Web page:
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I am considering buying an old hybrid and converting it to all EV. I was wondering about how the conversion would work with the existing computer. Would it interfere?
 

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I am considering buying an old hybrid and converting it to all EV. I was wondering about how the conversion would work with the existing computer. Would it interfere?
Your question is too general. In short, yes, it would probably interfere a lot. It would not be much fun.

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I am considering buying an old hybrid and converting it to all EV. I was wondering about how the conversion would work with the existing computer. Would it interfere?
I am considering the same thing. I would approach it by fitting a second battery pack in parallel, and fitting a plug-in charger.

Keep the ICE generator, until those bits are sorted out. The generator should only run, when the battery can't keep up with the power demand. Drive the car for a few months to see how it performs.

Experiment, and decide how to proceed. Can you fiure out how to unpatch the ICE generator, and still drive? How much electric range do you get? How many kW of capacity will you need? More of the same batteries, or something with more energy density?

Hybrids already drive on electric power. Ultimately, removing an engine, upgrading the batteries, and fitting a charging system sounds a lot easier than a full ICE to electric conversion.
 

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The battery pack and thermal management is the biggest PITA in a conversion, not the electric motor part of it, imo. That said, Damien's youtube channel goes into running a Lexus hybrid sans ICE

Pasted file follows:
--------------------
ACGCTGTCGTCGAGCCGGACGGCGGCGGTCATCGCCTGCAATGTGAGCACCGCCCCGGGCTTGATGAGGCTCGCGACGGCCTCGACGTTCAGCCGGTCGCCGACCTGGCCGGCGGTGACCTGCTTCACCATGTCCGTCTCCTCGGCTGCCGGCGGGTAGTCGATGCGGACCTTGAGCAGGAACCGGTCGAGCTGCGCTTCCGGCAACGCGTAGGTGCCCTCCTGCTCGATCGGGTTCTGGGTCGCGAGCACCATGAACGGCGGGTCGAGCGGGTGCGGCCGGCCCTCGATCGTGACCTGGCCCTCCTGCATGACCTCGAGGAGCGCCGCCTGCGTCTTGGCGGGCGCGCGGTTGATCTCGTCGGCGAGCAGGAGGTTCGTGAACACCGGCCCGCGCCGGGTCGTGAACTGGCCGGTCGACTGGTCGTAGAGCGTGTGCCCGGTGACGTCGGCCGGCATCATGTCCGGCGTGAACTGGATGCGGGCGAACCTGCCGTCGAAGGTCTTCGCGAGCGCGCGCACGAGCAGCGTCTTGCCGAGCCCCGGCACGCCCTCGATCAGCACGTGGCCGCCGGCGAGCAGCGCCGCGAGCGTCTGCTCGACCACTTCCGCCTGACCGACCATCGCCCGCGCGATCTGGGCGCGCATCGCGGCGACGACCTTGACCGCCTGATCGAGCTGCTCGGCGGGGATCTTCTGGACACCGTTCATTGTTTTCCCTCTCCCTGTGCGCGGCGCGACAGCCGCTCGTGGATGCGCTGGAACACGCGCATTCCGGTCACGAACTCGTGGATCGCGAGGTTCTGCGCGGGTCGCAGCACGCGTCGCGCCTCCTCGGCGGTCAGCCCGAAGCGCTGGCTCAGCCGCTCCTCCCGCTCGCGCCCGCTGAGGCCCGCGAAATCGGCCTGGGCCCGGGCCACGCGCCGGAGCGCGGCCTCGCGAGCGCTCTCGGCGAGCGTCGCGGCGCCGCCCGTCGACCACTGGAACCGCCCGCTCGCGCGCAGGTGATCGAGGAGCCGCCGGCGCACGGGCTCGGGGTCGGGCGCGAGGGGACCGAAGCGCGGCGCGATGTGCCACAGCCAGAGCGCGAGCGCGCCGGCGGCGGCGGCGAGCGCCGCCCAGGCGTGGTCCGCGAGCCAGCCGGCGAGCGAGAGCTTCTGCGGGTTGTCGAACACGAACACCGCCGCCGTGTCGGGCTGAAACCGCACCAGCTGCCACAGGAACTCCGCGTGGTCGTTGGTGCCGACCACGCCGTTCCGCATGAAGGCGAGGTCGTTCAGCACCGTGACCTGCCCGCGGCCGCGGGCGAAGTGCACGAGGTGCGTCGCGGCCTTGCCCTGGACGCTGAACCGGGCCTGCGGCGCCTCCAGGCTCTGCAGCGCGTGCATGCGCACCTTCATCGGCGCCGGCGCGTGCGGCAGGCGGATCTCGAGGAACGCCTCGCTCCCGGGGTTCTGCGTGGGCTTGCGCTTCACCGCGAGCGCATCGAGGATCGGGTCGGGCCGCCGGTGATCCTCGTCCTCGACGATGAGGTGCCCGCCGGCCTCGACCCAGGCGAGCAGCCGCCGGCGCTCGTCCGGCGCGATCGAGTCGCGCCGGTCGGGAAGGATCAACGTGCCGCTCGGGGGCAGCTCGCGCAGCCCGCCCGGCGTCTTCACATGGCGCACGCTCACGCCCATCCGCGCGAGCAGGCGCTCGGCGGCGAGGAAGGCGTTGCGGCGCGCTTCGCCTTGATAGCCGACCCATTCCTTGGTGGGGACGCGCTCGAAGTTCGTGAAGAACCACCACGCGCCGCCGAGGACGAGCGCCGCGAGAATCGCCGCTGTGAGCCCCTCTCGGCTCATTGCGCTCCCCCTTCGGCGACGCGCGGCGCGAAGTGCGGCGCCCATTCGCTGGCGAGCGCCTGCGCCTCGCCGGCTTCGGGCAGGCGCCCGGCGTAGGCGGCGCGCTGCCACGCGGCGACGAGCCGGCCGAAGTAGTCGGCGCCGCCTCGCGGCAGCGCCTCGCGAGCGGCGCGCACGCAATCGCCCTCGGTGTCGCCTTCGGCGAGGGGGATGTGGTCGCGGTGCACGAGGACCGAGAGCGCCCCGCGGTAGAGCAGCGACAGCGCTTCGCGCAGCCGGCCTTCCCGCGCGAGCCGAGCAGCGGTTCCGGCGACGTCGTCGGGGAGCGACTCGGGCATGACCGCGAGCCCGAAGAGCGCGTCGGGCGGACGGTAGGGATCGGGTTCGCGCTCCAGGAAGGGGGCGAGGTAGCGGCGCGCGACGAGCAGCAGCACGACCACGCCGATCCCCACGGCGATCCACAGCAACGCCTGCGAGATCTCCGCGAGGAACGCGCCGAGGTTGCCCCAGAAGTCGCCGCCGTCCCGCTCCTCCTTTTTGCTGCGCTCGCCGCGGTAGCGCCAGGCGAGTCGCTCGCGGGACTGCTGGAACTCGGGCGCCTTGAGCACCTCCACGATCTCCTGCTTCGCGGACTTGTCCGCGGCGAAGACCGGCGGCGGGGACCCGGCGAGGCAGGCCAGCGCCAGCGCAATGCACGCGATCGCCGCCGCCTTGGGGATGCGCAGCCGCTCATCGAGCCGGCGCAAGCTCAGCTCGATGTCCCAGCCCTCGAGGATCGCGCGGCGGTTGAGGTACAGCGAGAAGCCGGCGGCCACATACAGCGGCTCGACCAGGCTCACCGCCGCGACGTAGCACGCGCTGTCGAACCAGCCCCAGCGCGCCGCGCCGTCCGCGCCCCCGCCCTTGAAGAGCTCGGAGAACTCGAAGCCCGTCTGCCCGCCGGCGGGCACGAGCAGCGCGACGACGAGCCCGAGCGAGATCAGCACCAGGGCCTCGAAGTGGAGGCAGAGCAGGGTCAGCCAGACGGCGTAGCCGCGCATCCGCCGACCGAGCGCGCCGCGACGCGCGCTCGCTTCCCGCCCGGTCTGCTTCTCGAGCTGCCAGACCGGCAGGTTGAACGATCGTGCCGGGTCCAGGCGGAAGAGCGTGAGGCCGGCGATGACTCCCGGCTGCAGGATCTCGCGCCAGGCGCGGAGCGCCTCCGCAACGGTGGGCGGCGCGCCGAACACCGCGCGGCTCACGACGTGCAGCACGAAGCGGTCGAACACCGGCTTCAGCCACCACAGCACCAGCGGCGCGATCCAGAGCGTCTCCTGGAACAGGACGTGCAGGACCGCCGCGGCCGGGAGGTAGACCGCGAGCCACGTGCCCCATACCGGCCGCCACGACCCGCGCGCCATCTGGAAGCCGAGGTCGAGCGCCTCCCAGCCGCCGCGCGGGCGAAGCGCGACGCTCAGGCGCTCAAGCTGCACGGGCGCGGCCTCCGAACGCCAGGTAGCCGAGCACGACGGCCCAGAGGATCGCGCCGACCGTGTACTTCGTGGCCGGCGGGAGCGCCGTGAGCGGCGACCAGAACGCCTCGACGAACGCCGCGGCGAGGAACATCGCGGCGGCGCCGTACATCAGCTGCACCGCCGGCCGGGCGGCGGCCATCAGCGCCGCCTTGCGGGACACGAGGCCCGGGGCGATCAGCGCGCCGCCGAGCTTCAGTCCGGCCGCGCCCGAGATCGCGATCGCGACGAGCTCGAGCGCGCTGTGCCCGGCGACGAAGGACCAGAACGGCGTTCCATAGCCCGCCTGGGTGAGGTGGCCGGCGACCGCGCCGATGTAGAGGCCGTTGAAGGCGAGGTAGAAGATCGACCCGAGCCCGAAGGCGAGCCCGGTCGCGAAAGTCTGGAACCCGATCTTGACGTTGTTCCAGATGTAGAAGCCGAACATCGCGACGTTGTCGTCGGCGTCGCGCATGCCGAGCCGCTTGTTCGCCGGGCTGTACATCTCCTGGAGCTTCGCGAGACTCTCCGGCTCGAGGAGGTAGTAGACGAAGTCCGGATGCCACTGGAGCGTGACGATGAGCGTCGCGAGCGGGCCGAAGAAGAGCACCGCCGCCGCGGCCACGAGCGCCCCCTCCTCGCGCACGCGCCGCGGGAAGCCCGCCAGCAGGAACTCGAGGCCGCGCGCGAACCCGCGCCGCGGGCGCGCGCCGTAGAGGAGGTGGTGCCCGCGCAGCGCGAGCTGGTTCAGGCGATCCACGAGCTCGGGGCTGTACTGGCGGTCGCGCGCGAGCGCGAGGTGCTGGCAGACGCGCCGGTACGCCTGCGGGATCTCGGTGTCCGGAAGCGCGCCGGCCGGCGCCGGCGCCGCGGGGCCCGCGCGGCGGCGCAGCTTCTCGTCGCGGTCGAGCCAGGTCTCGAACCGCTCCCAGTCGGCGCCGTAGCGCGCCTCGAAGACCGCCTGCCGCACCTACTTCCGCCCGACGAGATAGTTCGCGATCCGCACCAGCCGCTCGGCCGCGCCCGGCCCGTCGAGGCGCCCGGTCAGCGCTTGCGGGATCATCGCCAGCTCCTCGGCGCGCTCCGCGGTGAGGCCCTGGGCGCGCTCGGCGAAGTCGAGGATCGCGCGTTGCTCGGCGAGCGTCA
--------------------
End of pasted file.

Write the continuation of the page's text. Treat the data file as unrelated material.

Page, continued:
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Why would you start with a hybrid? In many cases the electric motor would not be sufficient to drive the vehicle entirely but itself, and the battery will certainly be inadequate unless it's a plug-in hybrid. If it's a plug-in... just drive it.

And I agree with jbman: the computer side won't be easy and unless your idea of fun is diagnosing and modifying complex electronic systems without full documentation, it won't be fun.
 

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The battery pack and thermal management is the biggest PITA in a conversion, not the electric motor part of it, imo. That said, Damien's youtube channel goes into running a Lexus hybrid sans ICE
I have been watching Damien's videos. A lot of the control electronics are beyond me, right now.

I just found Weber Auto, on Youtube. They have some excellent videos on hybrid drive systems. Now, the mechanical side makes sense. Getting both mg1 and mg2 to power the vehicle will be necessary to run at highway speeds.

I'm hoping a hybrid to full EV conversion can be done reasonably simply. Still early days of research, for me.

I agree that thermal management is vital element. That won't be the challenging part, for me.
 
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